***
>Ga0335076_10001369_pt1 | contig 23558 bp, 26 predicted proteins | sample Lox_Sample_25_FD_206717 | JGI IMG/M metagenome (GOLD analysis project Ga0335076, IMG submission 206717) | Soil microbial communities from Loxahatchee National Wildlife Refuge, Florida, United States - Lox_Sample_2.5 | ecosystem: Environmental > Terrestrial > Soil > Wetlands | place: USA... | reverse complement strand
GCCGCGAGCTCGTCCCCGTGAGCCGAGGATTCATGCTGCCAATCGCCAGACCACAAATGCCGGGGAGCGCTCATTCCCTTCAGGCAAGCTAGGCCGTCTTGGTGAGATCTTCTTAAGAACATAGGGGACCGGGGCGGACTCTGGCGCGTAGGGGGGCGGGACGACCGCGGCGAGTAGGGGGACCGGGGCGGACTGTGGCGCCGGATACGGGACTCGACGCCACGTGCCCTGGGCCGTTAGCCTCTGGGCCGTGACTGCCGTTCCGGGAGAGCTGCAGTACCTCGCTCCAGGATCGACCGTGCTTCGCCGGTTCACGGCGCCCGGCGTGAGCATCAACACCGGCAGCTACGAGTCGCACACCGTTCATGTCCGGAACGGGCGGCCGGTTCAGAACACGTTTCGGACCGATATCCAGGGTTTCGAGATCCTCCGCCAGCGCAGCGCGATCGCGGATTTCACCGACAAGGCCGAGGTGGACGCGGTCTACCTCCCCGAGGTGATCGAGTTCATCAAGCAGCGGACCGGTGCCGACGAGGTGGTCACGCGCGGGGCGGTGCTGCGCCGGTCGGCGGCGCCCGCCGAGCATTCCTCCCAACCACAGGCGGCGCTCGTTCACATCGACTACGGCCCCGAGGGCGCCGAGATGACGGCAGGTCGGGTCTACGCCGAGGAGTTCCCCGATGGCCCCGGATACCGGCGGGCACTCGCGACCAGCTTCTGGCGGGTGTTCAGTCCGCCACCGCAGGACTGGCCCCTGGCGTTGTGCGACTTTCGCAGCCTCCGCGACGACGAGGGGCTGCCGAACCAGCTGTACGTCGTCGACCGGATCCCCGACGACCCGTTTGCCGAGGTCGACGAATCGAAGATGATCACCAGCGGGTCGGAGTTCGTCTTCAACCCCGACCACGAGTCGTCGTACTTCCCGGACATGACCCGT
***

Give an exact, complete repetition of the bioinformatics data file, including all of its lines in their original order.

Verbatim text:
>Ga0335076_10001369_pt1 | contig 23558 bp, 26 predicted proteins | sample Lox_Sample_25_FD_206717 | JGI IMG/M metagenome (GOLD analysis project Ga0335076, IMG submission 206717) | Soil microbial communities from Loxahatchee National Wildlife Refuge, Florida, United States - Lox_Sample_2.5 | ecosystem: Environmental > Terrestrial > Soil > Wetlands | place: USA... | reverse complement strand
GCCGCGAGCTCGTCCCCGTGAGCCGAGGATTCATGCTGCCAATCGCCAGACCACAAATGCCGGGGAGCGCTCATTCCCTTCAGGCAAGCTAGGCCGTCTTGGTGAGATCTTCTTAAGAACATAGGGGACCGGGGCGGACTCTGGCGCGTAGGGGGGCGGGACGACCGCGGCGAGTAGGGGGACCGGGGCGGACTGTGGCGCCGGATACGGGACTCGACGCCACGTGCCCTGGGCCGTTAGCCTCTGGGCCGTGACTGCCGTTCCGGGAGAGCTGCAGTACCTCGCTCCAGGATCGACCGTGCTTCGCCGGTTCACGGCGCCCGGCGTGAGCATCAACACCGGCAGCTACGAGTCGCACACCGTTCATGTCCGGAACGGGCGGCCGGTTCAGAACACGTTTCGGACCGATATCCAGGGTTTCGAGATCCTCCGCCAGCGCAGCGCGATCGCGGATTTCACCGACAAGGCCGAGGTGGACGCGGTCTACCTCCCCGAGGTGATCGAGTTCATCAAGCAGCGGACCGGTGCCGACGAGGTGGTCACGCGCGGGGCGGTGCTGCGCCGGTCGGCGGCGCCCGCCGAGCATTCCTCCCAACCACAGGCGGCGCTCGTTCACATCGACTACGGCCCCGAGGGCGCCGAGATGACGGCAGGTCGGGTCTACGCCGAGGAGTTCCCCGATGGCCCCGGATACCGGCGGGCACTCGCGACCAGCTTCTGGCGGGTGTTCAGTCCGCCACCGCAGGACTGGCCCCTGGCGTTGTGCGACTTTCGCAGCCTCCGCGACGACGAGGGGCTGCCGAACCAGCTGTACGTCGTCGACCGGATCCCCGACGACCCGTTTGCCGAGGTCGACGAATCGAAGATGATCACCAGCGGGTCGGAGTTCGTCTTCAACCCCGACCACGAGTCGTCGTACTTCCCGGACATGACCCGT